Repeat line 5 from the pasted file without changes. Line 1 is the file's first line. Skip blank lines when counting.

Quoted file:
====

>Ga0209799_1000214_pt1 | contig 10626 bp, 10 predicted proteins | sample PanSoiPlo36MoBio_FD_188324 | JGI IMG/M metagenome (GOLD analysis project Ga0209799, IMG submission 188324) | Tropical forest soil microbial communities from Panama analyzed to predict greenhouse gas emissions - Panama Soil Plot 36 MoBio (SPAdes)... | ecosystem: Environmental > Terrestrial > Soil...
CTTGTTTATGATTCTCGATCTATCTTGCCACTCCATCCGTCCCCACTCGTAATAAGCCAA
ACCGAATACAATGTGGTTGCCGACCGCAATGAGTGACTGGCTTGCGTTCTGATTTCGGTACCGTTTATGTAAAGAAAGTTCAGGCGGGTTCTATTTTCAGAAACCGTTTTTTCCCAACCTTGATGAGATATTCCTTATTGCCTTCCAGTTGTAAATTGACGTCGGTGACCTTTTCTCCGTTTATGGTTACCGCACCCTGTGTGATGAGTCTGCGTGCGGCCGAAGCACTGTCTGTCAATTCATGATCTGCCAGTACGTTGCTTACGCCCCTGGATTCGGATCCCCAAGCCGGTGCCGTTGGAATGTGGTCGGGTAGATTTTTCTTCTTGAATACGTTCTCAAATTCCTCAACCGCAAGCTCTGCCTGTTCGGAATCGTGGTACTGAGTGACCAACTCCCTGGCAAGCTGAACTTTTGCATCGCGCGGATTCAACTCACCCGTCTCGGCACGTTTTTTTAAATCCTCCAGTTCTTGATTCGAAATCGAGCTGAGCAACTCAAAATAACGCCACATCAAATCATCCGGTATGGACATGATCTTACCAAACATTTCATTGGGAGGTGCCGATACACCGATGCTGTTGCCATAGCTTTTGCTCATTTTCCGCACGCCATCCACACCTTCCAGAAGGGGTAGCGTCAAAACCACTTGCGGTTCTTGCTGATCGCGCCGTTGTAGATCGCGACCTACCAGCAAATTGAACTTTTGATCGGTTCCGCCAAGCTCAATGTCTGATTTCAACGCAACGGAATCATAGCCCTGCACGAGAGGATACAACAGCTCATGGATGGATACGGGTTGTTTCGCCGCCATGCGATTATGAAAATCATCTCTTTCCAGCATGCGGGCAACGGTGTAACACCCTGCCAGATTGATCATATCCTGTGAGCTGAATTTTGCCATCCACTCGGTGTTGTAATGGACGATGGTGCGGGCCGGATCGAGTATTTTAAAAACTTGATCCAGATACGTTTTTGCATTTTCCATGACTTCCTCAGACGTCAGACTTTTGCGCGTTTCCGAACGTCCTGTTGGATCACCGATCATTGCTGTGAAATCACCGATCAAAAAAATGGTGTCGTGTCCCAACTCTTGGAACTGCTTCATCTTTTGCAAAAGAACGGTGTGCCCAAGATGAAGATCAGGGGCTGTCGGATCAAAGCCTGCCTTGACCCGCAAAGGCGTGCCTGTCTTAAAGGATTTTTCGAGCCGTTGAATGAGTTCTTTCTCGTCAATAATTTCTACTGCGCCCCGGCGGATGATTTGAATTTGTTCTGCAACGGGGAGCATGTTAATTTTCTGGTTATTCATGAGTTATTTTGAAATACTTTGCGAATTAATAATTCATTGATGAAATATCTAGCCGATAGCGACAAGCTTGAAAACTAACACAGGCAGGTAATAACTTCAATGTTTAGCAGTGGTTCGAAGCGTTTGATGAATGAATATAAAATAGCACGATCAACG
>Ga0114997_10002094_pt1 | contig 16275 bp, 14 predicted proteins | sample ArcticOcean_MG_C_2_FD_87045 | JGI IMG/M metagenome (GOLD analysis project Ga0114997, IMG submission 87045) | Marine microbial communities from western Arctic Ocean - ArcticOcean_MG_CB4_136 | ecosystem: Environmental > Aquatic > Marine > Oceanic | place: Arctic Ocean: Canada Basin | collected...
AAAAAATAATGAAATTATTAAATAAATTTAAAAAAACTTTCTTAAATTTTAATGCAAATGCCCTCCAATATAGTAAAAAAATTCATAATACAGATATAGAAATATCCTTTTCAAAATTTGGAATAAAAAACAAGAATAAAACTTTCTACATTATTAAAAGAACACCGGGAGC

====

AAAAAATAATGAAATTATTAAATAAATTTAAAAAAACTTTCTTAAATTTTAATGCAAATGCCCTCCAATATAGTAAAAAAATTCATAATACAGATATAGAAATATCCTTTTCAAAATTTGGAATAAAAAACAAGAATAAAACTTTCTACATTATTAAAAGAACACCGGGAGC